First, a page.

I'm the first to admit that I don't exactly know what to do with Sew Retro's Facebook page. I have my own Facebook page, where I share pictures and random musings with friends and family. But it's mostly for personal use. I started the Sew Retro page to connect with readers and sewers and fans of all things retro. I haven't done that great of a job building it out, but I'm trying to add more content now, like more project ideas, polls, videos, and interesting links (suggestions welcome!).Every week, a few "likes" trickle in. Then today, it reached 200! I mean, it's not Nike or anything, but it's 200 people who like something about Sew Retro. And that's pretty cool.
You know what would be even cooler? 300! Here is the deal: if I can get another 100 people to "like" Sew Retro's Facebook page by the end of August, I'll do a random drawing from all the page's fans for a signed copy of Sew Retro. If you win and you already have a book, you can give it as a gift! (If this content is successful, then I will start thinking much bigger, but 100 in 9 days seems safer.)So, if you haven't liked the page yet, head over there and click "Like." And tell all of your friends!
Thanks to all who have been singing up for my newsletter over at my new site! The first edition will be coming out very soon, and then it will be bi-weekly.
If you follow that link above, you’ll see that you have the option to just sign up for the newsletter, or sign up to receive the newsletter, plus the first two chapters of my eBook, “Put Your Passion Into Words: How to Overcome the 4 Biggest Obstacles Standing in the Way of Writing Your Web Site”
I wrote this eBook for entrepreneurs (yes, selling on Etsy or trying to launch your own pattern line absolutely makes you an entrepreneur!) who are trying to get their web site finished, but are struggling because they just don’t know what to say. Believe me, if this sounds like you, you are not alone! I went to a networking event last night here in Cincinnati, and I talked to so many people who were struggling with getting their web sites up and running because they couldn’t get the copy written. So, take a look at the book and the first few chapters, and if you want more, it’s just one more click!
In other news, I’m making progress on Max’s penguin backpack (from Oliver + S Little Things to Sew). If I could get more than a 15-minute stretch to sew, I’m sure I could finish it!
I’ve got two super exciting announcements, on two totally different topics (or are they . . .?).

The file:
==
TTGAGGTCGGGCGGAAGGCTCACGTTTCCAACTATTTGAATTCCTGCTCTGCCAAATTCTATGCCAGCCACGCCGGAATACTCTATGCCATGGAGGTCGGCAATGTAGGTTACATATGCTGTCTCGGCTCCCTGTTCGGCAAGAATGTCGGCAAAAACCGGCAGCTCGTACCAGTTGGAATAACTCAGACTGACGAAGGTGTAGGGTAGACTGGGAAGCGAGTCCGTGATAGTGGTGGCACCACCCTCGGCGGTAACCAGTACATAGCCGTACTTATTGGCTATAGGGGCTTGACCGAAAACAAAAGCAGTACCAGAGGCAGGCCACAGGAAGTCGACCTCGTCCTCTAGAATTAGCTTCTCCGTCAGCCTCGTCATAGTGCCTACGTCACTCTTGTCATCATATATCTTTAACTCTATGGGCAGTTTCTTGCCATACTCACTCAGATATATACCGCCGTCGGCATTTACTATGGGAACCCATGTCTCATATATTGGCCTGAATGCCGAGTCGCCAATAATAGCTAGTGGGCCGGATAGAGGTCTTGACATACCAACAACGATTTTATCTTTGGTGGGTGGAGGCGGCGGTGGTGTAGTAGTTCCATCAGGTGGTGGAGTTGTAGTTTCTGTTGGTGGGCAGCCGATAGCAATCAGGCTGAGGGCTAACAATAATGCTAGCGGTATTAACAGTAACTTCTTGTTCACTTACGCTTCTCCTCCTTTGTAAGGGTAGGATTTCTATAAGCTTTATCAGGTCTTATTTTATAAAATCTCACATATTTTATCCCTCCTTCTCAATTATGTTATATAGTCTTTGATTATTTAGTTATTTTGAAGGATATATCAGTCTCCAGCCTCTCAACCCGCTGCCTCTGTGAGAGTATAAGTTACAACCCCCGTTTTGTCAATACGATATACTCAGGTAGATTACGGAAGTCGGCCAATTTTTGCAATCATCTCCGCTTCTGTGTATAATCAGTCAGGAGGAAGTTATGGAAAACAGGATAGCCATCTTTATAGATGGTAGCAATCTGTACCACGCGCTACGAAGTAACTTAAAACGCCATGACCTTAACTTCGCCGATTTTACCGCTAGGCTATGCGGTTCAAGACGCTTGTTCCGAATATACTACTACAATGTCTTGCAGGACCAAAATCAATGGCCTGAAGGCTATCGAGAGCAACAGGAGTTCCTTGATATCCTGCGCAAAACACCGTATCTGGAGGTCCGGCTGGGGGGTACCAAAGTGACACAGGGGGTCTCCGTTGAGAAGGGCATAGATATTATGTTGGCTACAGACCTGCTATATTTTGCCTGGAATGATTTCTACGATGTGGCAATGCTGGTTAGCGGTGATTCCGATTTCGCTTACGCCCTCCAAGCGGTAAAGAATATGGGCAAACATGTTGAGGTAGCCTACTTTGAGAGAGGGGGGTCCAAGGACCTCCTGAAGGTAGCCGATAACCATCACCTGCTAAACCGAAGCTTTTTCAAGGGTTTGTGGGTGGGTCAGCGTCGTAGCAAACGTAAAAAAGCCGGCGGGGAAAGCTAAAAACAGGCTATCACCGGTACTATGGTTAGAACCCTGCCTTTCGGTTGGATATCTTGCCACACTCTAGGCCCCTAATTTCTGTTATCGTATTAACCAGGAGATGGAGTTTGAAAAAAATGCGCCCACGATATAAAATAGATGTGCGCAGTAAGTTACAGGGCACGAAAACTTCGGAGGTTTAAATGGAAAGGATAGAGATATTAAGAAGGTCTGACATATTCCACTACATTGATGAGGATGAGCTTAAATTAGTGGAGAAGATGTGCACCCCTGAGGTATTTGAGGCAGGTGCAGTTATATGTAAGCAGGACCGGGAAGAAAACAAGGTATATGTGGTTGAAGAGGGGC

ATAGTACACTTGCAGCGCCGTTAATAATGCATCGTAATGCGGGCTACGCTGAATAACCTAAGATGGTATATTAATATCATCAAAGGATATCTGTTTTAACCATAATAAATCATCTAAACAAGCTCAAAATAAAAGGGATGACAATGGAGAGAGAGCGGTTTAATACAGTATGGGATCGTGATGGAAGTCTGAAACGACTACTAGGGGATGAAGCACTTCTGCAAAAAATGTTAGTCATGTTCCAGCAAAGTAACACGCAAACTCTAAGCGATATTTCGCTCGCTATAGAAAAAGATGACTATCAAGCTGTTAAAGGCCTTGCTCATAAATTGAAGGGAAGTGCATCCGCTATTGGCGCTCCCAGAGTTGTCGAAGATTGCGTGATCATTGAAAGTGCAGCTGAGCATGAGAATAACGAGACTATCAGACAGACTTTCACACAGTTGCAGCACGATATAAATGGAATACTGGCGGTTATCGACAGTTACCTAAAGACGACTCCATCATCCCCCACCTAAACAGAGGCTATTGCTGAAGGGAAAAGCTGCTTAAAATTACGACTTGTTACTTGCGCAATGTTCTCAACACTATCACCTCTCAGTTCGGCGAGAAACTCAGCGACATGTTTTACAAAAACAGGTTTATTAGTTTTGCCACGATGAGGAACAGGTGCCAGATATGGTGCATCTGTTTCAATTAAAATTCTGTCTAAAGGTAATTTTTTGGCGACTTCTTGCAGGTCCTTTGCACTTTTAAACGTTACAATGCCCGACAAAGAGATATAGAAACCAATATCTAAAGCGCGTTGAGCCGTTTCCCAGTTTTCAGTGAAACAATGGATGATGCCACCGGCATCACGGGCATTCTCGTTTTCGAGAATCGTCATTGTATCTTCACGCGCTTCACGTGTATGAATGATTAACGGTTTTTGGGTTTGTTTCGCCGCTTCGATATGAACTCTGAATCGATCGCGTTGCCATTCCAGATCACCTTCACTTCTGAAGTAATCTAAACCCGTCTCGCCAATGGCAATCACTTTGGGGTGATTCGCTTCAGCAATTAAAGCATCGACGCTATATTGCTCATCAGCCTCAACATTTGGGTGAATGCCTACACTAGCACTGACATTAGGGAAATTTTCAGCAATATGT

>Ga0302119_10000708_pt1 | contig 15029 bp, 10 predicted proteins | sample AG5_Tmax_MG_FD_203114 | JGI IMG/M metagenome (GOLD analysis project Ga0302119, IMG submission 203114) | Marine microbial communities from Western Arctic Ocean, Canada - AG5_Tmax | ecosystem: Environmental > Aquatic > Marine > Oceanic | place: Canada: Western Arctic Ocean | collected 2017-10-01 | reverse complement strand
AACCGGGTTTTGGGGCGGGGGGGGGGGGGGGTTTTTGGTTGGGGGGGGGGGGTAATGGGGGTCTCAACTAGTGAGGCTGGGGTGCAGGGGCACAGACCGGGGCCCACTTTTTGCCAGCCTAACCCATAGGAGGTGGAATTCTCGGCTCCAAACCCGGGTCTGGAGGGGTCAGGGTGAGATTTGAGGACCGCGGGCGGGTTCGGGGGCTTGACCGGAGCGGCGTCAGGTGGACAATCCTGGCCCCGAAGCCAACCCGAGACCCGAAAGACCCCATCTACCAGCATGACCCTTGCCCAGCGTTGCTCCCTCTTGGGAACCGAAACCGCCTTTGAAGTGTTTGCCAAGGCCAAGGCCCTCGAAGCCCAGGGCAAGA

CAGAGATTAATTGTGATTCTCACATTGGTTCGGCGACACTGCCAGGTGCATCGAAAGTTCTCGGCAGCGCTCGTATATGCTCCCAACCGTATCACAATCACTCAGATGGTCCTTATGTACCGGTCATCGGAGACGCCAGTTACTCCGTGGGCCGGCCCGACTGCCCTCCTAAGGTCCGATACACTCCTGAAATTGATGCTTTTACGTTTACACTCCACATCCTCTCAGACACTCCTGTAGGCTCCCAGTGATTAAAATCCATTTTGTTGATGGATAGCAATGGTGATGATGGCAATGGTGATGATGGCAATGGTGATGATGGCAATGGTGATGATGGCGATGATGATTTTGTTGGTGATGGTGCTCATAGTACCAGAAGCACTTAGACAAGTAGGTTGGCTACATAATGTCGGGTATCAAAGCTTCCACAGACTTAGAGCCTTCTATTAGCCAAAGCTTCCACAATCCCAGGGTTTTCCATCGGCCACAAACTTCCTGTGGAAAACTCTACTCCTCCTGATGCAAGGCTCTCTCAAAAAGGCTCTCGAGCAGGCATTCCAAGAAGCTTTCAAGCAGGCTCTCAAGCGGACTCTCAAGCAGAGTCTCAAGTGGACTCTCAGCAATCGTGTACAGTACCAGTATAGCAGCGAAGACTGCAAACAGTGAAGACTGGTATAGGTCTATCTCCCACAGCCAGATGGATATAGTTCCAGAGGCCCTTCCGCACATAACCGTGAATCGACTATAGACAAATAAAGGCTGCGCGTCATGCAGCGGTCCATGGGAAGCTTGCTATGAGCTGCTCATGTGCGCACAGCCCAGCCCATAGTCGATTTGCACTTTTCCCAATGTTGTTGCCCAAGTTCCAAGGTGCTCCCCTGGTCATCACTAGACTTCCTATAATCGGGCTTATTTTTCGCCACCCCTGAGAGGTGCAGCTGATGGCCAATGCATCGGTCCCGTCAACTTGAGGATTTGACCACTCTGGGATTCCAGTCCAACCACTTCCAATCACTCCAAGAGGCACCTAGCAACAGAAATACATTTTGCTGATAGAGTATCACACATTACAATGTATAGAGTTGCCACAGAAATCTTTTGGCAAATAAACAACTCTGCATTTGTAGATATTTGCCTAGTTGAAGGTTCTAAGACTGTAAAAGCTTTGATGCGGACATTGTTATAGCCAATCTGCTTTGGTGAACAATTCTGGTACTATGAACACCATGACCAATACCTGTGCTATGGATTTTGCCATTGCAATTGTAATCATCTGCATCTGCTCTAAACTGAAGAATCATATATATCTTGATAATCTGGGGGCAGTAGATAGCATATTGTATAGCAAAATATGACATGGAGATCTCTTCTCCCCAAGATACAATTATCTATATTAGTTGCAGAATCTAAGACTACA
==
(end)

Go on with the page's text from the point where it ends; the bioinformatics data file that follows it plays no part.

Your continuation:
Anyway, first, my new website is finally live! I love it so much, and I adore the design my friend Claudia did! That color is now called Judi Aqua.
I’ll be sharing more about it in the coming weeks. I’ll still be blogging here for my crafty friends, but I’m also starting a newsletter (where craft-related stuff will certainly pop in from time to time). So, if you want to join my newsletter list and hear from me (either once a week, or once every other week—haven’t decided yet), then click through here, and use the signup box on the right. You can also download a few chapters of my eBook. No spam. No craziness. Just me, communicating with you. So, from one website announcement to another. Did you know that TODAY—August 12—is the very day, 160 years ago, that Isaac Singer was issued the patent for his sewing machine? Singer is celebrating their 160th anniversary all year-long, and today, they launched a brand new site: MySingerStory.com! Look at these beautiful (rotating) images from the site! (Many will look familiar to my readers, because Singer graciously let me use many of these in the pages of Sew Retro.)
This site is so cool because not only can you share your own Singer memories (and read others’ stories), you can also search everything about your particular model, and find out information. Now, that part is not quite ready to go yet (should be ready next week), but there are stories there, and fun historical tidbits (some pulled from Sew Retro). The Singer folks also asked me to share my own story, which I’ve done.
I know that you all will LOVE this site, and love all of the fun stuff Singer is doing this year to celebrate. In fact, I’ll be talking more about that as well!
So, is it coincidence that I’m launching my new site the same day Singer is launching theirs? Well, okay, yes. But, I'm starting to believe that coincidence is just the universe nudging us to look deeper at something. And here it is: Singer’s site is all about sharing your story. Helping clients connect by sharing their story is the focus of my new brand: Words That Connect. In fact, the guiding principle of my business is simply this:
Your story is your best thing.
Singer knows it, I know it, and I can’t wait to tell you more about why stories matter so much, in your life and in your business.
Have a great weekend!